Healing Anxiety and Depression




A Practical Guide to Determine if One May be Affected by a Traumatic Event.
What can you do about it?

In the aftermath of September 11, 2001, the issues of trauma, traumatic stress and it's effect have come to the forefront in most every compassionate person.

The phenomenon of post traumatic stress reactions, while present throughout history, first gained a clear identity and prominence with our troops returning from the ravages of the military conflict in Viet Nam. Other wars created similar reactions. But with those, the effects of trauma (e.g., the common WW-1 & WW-2 metaphor of 'shell shock') were identified, but not so studied as was so in the aftermath of the Viet Nam conflict.

The effects of trauma on troops returning from the oftentimes gruesome events of jungle warfare in Viet Nam, received extensive study and research into how to treat this phenomenon. A phenomenon that created significant impairment in ones life-functioning. The Iraq and Afganistan conflicts provided more opportunities to study the phenomenon.

Everyone is affected by trauma in different ways. Some are more resilient than others.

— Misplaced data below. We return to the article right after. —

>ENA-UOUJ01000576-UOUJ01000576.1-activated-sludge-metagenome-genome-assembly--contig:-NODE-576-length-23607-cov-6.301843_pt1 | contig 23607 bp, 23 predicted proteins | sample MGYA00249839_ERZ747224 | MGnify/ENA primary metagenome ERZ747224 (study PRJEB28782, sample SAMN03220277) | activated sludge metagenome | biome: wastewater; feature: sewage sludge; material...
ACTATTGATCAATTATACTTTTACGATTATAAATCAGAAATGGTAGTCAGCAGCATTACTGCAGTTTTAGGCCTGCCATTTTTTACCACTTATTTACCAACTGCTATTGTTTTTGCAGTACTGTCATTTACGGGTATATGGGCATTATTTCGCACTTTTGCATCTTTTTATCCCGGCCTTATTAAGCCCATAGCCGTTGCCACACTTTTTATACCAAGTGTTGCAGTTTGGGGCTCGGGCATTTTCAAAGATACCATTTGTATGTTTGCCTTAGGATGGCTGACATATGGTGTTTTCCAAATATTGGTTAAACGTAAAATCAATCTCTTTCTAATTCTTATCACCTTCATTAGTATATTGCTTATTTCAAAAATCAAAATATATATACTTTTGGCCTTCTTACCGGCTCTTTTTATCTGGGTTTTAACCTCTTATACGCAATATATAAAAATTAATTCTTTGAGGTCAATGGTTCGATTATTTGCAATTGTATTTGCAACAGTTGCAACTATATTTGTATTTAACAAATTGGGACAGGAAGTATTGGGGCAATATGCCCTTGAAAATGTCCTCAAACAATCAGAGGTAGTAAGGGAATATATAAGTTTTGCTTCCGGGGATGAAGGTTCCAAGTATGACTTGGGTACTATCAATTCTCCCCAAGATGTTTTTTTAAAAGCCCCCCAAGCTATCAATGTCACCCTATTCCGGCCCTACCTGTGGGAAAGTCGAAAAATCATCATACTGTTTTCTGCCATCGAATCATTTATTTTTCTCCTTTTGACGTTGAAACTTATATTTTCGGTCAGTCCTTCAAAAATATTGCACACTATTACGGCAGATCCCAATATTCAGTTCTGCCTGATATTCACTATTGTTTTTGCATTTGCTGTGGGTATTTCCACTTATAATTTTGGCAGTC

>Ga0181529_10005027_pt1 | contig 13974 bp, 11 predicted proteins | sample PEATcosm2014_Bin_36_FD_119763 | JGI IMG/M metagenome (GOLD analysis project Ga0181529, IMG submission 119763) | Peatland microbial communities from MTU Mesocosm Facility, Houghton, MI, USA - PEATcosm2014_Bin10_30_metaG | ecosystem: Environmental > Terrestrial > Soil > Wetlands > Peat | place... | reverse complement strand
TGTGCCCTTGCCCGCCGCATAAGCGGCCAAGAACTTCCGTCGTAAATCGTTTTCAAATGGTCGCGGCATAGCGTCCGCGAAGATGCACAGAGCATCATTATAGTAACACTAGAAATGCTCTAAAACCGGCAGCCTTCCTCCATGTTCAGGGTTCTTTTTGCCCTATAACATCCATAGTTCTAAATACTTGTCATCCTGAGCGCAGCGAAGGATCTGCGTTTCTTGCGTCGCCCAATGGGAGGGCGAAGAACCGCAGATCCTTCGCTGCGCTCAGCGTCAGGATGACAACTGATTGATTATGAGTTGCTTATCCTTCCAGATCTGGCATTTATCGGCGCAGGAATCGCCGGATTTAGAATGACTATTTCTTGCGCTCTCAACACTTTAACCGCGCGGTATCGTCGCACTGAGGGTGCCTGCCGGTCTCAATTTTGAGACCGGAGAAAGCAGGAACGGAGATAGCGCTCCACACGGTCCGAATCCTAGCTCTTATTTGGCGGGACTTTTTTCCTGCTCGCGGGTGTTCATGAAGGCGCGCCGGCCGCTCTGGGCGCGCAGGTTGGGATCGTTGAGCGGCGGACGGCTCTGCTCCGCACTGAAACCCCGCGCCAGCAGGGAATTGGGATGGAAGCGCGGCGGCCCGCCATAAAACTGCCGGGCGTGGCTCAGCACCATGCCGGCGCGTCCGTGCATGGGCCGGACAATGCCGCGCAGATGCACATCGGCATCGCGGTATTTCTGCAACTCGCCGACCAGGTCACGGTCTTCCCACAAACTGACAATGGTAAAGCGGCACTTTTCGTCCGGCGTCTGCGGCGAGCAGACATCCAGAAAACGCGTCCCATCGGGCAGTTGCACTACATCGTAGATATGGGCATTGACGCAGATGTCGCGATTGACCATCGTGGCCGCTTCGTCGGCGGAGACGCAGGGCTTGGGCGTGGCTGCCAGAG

What follows is a brief guide (not in any specific order) to determine if oneself, a friend or loved one has been negatively affected by a traumatic event.

1. Feeling 'numb,' emotionally...or just not with it. Diminished emotional responsiveness to others.

2. Feelings of 'depression,' e.g., frequently feeling 'blue,' a lack of interest and energy.

3. Feelings of powerlessness or inability to control or change what happens to oneself or with ones feelings about events and life circumstances.

4. Difficulty falling asleep or staying asleep.

5. Early morning awakening.

6. Unusual physical fatigue, even after a good nights sleep.

7. Nightmares

8. Flashbacks or intrusion of memories of a recent traumatic event or past events.

9. A persistent, unwanted intrusion of thoughts recalling disturbing events.

10. Feeling repeatedly anxious over the safety and security of oneself and/or loved ones, even when there is no real cause to be concerned.

11. A sudden re-evaluation and/or change of one's spiritual practice or faith.

12. A persistent feeling of aloneness, as if no one who did not have similar experiences could understand one's feelings and thoughts.

13. Feelings of guilt that one survived or was uninjured in the tragic event, while others did not survive and/or were injured. Persistent feelings of what one 'could have' done but did not, during the traumatic event.

14. Concentration difficulties.

15. Unusual difficulty paying attention, or more easily distractible than what is usually the case.

16. A strong desire to not leave the safe confines of ones own home. A reluctance to travel or go outside.

17. Reluctance to discuss the traumatic event with friends and close associates.

18. A sudden lapse in judgment leading to unusual risk taking behavior, as if 'we might as well live now, for you never know what will happen.'